Emil Filla

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Emil Filla
Born(1882-04-04)4 April 1882
Died7 October 1953(1953-10-07) (aged 71)
EducationAcademy of Fine Arts, Prague
Known forPainting

Emil Filla (4 April 1882 – 7 October 1953) was a Czech painter. He was a leader of the avant-garde in Prague between World War I and World War II and was an early Cubist painter.

Early life[edit]

Emil Filla, c.1912, Nude, watercolor on board, 43.18 x 62.23 cm

Filla was born in Chropyně, Moravia, and spent his childhood in Brno, but later moved to Prague. Beginning in 1903, he studied at (Academy of Fine Arts, Prague), but he left the school in 1906.


Filla was a member of the group Osma (The Eight) in 1907–1908, which had commonalities with the Fauves and also had direct ties to the German Expressionist group Die Brücke. Important works by Filla from this period include Reader of Dostoevsky (1907) and Chess Players (1908). In 1909, he became a member of the Mánes Union of Fine Arts.

Beginning in 1910 he painted primarily in a Cubist style,[1] strongly influenced by Picasso and Braque, and produced works such as Salome (1911) and Bathers (1912). He also began to paint many still lifes around that time. In 1911, he edited several issues of Volné směry, promoting Cubism and publishing reproductions of works by Picasso. After both readers and the leaders of Mánes reacted negatively, he and others withdrew from Mánes and founded Skupina výtvarných umělců (Group of Visual Artists), which was a Cubist-oriented group.

Around 1913, he and Otto Gutfreund, produced some of the earliest Cubist sculpture made anywhere. Before World War I he moved to Paris, but left for the Netherlands when war broke out. He returned to Prague after the war. During the 1920s, he further developed his version of Synthetic Cubism and rejoined Mánes. Like many Czech modernists, he was active in design as well as in painting; in 1925 he designed paintings on glass for the Czechoslovak Pavilion at the International Exposition of Modern Industrial and Decorative Arts in Paris. In the late 1920s and early 1930s, Surrealist influence also began to show in his painting and sculpture, and he was a participant in Poesie 1932, an international exhibition in Prague that introduced Surrealism to the Czech public. He did not, however, become a Surrealist.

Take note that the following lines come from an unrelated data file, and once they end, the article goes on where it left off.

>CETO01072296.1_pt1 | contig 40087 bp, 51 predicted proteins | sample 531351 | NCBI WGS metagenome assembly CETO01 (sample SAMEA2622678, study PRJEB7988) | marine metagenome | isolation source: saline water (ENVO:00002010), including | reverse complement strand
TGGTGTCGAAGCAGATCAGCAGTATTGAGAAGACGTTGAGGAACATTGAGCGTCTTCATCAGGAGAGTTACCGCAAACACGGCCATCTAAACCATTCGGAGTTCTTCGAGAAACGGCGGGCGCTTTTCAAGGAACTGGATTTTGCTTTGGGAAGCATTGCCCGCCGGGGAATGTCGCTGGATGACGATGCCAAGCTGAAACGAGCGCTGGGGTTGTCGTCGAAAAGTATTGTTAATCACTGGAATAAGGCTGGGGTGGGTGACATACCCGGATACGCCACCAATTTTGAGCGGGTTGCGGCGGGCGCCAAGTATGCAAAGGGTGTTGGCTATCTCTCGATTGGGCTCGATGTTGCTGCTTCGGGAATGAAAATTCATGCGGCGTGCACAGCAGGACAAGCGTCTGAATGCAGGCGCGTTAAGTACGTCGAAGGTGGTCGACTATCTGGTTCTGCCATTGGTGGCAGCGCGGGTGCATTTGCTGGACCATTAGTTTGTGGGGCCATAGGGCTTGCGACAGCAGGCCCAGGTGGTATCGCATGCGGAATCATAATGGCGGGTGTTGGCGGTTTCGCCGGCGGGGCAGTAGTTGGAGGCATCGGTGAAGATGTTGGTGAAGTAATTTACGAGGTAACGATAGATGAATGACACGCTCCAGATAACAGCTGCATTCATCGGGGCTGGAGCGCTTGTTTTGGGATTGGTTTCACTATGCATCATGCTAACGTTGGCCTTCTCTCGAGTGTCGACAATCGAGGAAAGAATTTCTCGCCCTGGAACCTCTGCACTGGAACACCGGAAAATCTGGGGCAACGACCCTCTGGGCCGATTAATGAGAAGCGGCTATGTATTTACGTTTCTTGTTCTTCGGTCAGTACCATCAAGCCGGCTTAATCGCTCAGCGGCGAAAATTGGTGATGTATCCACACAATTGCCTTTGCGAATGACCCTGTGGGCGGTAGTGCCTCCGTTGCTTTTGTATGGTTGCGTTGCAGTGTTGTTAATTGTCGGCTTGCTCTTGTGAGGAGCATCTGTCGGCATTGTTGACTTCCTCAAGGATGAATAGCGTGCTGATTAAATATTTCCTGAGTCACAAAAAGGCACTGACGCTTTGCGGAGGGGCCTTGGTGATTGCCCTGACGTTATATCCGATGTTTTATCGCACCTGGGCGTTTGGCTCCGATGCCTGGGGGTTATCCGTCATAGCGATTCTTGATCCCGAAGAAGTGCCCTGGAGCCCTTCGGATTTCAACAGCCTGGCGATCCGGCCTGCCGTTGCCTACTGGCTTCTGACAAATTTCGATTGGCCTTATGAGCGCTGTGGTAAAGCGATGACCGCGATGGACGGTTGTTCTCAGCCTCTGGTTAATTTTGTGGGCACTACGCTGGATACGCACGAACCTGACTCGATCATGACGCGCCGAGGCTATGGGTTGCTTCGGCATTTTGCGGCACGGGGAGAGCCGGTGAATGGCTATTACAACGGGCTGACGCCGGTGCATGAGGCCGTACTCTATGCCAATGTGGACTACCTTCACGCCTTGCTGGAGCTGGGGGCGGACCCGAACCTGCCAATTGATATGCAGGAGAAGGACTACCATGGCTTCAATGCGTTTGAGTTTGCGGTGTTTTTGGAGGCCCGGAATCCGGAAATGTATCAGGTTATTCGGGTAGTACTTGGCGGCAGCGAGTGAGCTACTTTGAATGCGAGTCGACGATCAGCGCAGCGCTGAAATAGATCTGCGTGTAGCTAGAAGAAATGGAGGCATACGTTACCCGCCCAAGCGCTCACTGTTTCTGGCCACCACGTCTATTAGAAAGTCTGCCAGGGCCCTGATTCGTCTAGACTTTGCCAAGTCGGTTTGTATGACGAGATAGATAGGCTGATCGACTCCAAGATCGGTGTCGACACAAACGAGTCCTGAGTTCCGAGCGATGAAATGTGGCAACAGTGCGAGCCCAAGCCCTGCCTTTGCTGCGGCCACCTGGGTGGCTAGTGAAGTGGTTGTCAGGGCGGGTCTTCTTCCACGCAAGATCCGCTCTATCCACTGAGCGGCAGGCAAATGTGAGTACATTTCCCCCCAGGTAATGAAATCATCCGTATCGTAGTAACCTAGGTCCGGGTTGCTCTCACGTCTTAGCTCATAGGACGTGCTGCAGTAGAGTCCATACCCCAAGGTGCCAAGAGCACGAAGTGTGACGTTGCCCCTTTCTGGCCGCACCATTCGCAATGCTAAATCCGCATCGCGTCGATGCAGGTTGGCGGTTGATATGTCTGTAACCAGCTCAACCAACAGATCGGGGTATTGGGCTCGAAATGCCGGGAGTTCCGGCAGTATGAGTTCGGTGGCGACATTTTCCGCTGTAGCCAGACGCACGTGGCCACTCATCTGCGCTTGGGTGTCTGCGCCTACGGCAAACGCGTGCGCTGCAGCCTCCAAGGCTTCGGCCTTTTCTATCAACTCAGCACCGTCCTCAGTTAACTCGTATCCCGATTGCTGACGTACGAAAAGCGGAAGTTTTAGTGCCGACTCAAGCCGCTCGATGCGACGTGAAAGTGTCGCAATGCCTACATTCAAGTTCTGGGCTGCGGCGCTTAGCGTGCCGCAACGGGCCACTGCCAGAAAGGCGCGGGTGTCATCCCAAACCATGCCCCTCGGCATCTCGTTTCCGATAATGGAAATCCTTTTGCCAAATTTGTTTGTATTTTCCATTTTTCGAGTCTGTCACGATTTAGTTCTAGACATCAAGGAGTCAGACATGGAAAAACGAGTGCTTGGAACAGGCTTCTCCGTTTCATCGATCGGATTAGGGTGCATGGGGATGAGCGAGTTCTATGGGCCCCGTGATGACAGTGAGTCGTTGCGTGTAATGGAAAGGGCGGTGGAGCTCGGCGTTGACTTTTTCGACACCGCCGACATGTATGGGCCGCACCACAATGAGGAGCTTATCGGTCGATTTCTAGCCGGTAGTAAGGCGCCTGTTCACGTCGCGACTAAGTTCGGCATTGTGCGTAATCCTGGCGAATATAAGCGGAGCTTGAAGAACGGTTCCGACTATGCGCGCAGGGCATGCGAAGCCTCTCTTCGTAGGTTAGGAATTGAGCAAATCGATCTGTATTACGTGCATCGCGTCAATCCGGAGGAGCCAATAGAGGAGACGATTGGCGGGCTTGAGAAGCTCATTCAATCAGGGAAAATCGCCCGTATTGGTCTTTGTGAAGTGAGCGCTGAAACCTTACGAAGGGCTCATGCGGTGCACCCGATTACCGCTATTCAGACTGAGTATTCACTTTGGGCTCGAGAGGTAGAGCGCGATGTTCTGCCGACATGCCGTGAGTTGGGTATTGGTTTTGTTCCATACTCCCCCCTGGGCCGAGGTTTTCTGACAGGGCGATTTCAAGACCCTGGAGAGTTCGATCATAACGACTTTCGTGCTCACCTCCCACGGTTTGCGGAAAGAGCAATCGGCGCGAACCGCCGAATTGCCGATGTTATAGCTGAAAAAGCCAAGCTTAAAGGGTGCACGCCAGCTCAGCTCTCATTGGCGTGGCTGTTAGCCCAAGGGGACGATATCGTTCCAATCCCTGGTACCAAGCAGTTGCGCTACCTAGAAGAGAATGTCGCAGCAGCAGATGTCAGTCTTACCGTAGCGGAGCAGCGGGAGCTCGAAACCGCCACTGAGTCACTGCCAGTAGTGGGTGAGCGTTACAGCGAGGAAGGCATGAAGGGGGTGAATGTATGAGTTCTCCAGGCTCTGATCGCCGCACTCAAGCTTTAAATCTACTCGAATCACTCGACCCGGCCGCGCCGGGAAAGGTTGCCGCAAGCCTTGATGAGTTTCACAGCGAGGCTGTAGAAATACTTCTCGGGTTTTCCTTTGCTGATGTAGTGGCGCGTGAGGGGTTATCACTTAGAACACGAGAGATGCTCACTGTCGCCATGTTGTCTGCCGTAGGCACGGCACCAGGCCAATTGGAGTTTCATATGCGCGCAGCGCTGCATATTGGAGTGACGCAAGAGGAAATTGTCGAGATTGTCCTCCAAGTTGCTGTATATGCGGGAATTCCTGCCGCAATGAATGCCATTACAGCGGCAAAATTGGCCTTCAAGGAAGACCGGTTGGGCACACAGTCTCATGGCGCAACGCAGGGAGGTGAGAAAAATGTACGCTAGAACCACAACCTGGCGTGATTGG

His works have been compiled by Prof. Vojtěch Lahoda in a catalogue raisonne published in 2007 by Academia press in Prague.[2]


On the first day of World War II he was arrested by the gestapo for his anti-Nazi activism together with painter Josef Čapek and others and was subsequently imprisoned in German concentration camps Dachau and Buchenwald. [3] However, he survived, returned home and began to teach at the Vysoká škola uměleckoprůmyslová v Praze (VŠUP—Academy of Arts, Architecture and Design in Prague). Filla's teachings at the Academy ensure the continuance of Czech Cubism, and his influence is notable in the works of his pupil Milos Reindl amongst others.[4]

In 1945, he was the first artist to be given a post-war exhibition at Mánes. After the war, he exhibited mainly works from the cycle Boje a zápasy (Fights and Struggles), and later mainly produced landscapes. During his lifetime he was active as a painter, sculptor, collector, theoretician, editor, organizer, and diplomat. From 1947 to 1952, he lived and worked in the castle in Peruc. In the southern wing of the castle, where he lived, today there is a memorial hall with his paintings.[5] He died on 7 October 1953 in Prague and is buried in Střešovice district of Prague.

He idolized Vincent van Gogh, Pierre Bonnard and Edvard Munch as well as Picasso and Braque.

Monetary valuation[edit]

His painting "sculptress in the studio" was sold by Sotheby's on 13th of June 2011 for 623,650 GBP and "seated woman" was sold on 14th of November 2017 for 729,000 GBP. This is the highest recorded price paid for a painting by Filla.[6]

See also[edit]


  1. ^ Cooper, Philip. Cubism. London: Phaidon, 1995, p. 102. ISBN 0714832502
  2. ^ "LAHODA, Vojtěch : Emil Filla". search.mlp.cz (in Czech). Retrieved 2020-09-27.
  3. ^ "Emil Filla". The Metropolitan Museum of Art. Retrieved 2023-11-09.
  4. ^ Gagnon, François-Marc (21 January 2002). Milos Reindl: Peintures 1967-1999. Montreal, Quebec: Éditions 400 Coups. pp. 1–159. ISBN 2895400563. Retrieved 6 October 2016.
  5. ^ Dlouhý, Hynek (2022-07-26). "Filla se vrátí do milované Peruce. Spory končí, obrazy budou opět na zámku" (in Czech). Deník.cz. Retrieved 2023-06-20.
  6. ^ "Emil Filla". Sothebys.com. Retrieved 2020-09-27.

External links[edit]